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How to measure excess power

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  • How to measure excess power

    Hi All,
    Have 8 x 300w mono panels running our small house totally off grid. More than enough power for what we have been using. I am keen to work out what sort of spare capacity we have but. If I check the charge controller around midday to see how much its putting out its normally already charged the batteries and in trickle charge mode.
    what I was thinking is finding a way to dump the excess power to say a water heater and measure how much power goes into that circuit. That would tell me how much excess power we have.

    Looking at building a bigger house at some point that will no doubt need more power so would be nice to work out how much spare head room we have now.

    any one got any other ideas ?
    cheers

  • #2
    Many of us like a free web tool called PVWatts. This tool does an excellent job of estimating you how much energy you will get in a specific situation, with all of the assumptions you can give it. It takes into account your panel size, panel efficiency, direction the panels point, angle the panels are to horizontal, your location, and even your weather patterns (cloud cover, etc). If you run this tool, you can get a very good sense of the amount of power that your panels could generate in your situation.

    The biggest weakness of this tool is that it's limited to the data you give it. For example, it's hard to tell it about trees shading your panels or about dust buildup from lack of rain or cleaning. It makes some assumptions about the efficiency of your electronics. If in doubt, make some guesses or let it default.

    https://pvwatts.nrel.gov/pvwatts.php

    You may get more accurate information pumping energy into water and measuring the water over an entire year to average out seasonal differences, but PVWatts will give you a fairly good answer in 15 minutes, for free.
    7kW Roof PV, APsystems QS1 micros, Nissan Leaf EV

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    • #3
      Originally posted by Helimadness View Post
      Hi All,
      ......
      what I was thinking is finding a way to dump the excess power to say a water heater and measure how much power goes into that circuit. That would tell me how much excess power we have.........
      I agree with @bob-n that PV Watts is a good starting point. It can be especially helpful as you design your new home because you can change the variables of tilt and azimuth to evaluate the cost effectiveness of design tweaks.

      I have a similar situation with my hybrid inverter with trying to understand the excess capacity. The challenge for me has been to find a way to modulate the load to match the maximum output of the panels to find out exactly how much spare capacity I have. I have not had much success getting consistent detail without spending the whole day turning on and off loads and logging output of the panels. The issue is every day is different and eventually the gross numbers modeled from PV Watts has turned out to be sufficient for my purposes.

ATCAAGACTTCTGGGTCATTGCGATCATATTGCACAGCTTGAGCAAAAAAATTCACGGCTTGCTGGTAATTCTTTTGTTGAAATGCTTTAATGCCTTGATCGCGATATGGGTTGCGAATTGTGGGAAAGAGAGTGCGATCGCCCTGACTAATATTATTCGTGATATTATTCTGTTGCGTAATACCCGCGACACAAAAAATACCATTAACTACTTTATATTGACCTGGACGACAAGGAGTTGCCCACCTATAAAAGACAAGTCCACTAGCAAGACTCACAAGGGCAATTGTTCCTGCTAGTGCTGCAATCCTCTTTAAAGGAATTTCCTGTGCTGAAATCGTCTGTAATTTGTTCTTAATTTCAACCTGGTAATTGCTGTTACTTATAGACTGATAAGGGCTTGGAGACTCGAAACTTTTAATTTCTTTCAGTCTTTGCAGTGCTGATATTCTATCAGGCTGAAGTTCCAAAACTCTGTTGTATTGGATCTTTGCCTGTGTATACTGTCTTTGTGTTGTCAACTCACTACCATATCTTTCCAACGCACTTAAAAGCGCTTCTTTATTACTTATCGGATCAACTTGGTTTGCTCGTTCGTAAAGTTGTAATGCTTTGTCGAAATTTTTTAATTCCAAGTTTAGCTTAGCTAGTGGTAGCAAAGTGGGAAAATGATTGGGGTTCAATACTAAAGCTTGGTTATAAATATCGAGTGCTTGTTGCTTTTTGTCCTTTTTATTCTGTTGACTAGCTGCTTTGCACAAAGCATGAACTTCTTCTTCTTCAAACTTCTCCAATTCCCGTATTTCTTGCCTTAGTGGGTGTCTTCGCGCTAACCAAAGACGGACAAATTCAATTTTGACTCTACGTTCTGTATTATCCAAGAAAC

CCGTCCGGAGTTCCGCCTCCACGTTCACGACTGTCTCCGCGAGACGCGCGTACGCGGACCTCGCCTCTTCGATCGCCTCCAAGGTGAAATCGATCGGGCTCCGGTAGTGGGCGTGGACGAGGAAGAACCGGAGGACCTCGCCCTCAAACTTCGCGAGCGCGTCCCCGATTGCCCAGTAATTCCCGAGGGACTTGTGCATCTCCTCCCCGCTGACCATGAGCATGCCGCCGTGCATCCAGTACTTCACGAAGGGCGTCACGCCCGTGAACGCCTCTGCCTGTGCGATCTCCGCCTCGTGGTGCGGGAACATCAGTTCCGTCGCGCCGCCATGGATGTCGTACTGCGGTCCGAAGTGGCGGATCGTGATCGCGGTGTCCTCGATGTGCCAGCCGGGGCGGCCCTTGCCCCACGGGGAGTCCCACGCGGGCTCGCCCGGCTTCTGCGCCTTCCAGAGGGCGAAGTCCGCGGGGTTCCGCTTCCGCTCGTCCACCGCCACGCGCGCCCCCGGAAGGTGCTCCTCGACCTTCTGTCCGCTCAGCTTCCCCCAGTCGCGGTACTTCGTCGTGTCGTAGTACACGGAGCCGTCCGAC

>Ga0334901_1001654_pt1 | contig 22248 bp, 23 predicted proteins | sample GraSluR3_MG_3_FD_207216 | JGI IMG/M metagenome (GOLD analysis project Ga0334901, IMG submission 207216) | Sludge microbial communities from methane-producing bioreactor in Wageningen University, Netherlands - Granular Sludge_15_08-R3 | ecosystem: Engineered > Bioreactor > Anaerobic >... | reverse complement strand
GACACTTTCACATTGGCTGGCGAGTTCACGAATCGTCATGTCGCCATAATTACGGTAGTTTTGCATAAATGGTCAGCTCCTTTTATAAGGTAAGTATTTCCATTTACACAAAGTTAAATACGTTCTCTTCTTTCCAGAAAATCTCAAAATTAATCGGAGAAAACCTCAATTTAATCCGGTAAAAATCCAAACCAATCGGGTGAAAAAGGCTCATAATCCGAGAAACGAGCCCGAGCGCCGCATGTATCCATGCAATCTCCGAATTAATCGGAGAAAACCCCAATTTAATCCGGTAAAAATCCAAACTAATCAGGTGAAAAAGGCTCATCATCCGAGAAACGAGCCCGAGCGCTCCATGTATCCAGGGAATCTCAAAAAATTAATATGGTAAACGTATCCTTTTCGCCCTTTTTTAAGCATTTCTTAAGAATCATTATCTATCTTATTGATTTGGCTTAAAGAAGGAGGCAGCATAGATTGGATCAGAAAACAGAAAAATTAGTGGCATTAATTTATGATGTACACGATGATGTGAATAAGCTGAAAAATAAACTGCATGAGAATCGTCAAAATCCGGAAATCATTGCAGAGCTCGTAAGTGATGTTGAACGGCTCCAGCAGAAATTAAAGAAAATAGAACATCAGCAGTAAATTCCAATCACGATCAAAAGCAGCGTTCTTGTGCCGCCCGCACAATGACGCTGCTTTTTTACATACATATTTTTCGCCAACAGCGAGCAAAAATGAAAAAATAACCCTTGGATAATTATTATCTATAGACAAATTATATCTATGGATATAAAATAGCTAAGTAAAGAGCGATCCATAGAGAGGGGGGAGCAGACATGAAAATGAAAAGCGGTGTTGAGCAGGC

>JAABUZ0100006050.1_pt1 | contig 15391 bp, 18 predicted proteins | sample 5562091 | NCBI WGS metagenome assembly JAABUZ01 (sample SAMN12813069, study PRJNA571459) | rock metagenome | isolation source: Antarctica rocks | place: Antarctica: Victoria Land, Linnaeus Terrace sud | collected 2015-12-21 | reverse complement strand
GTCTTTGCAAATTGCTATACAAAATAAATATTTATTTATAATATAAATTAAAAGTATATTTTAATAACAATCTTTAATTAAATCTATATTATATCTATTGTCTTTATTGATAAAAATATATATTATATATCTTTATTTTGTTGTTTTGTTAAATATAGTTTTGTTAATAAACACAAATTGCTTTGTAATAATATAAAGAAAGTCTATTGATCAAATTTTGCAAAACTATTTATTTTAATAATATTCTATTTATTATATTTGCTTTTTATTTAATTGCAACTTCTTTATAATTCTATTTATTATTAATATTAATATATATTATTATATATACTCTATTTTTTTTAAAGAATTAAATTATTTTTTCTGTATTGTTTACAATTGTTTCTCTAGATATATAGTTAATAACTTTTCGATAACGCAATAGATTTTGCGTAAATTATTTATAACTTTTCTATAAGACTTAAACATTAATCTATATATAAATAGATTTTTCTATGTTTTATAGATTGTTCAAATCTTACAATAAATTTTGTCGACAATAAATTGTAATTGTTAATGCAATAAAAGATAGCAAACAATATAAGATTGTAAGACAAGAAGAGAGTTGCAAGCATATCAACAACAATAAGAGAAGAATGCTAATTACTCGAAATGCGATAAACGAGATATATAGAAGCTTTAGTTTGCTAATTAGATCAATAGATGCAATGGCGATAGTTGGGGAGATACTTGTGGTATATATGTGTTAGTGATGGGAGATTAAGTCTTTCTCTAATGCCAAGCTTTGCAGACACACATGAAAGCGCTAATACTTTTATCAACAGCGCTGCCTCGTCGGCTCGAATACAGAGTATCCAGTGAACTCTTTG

9 kW solar. Driving EVs since 2012

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      • #4
        Originally posted by Ampster
        I have a similar situation with my hybrid inverter with trying to understand the excess capacity. The challenge for me has been to find a way to modulate the load to match the maximum output of the panels to find out exactly how much spare capacity I have. I have not had much success getting consistent detail without spending the whole day turning on and off loads and logging output of the panels. The issue is every day is different and eventually the gross numbers modeled from PV Watts has turned out to be sufficient for my purposes.
        Perhaps you could benefit from a readout, of the percentage of available solar
        power your array is putting out. That idea has not resulted in any hardware here
        just yet. But the latest thought is throw up a unloaded panel and observe its Voc
        which is zero current/power. If I may assume the maximum power point voltage
        of an array is 80% (make your minor correction) of Voc, a measure of the
        difference could give a measure of the available power actually being used. It
        is not entirely linear, but corrections could be made.

        This idea makes a couple of assumptions.
        1. that your control is of a smooth MPPT nature,
        2. that power drawn is decreased by allowing array voltage to increase,
        3. temp differece between the working panels ad the Voc reference are small, and
        4. voltage drop in the required connections can be arranged to not cause much error.

        Bruce Roe



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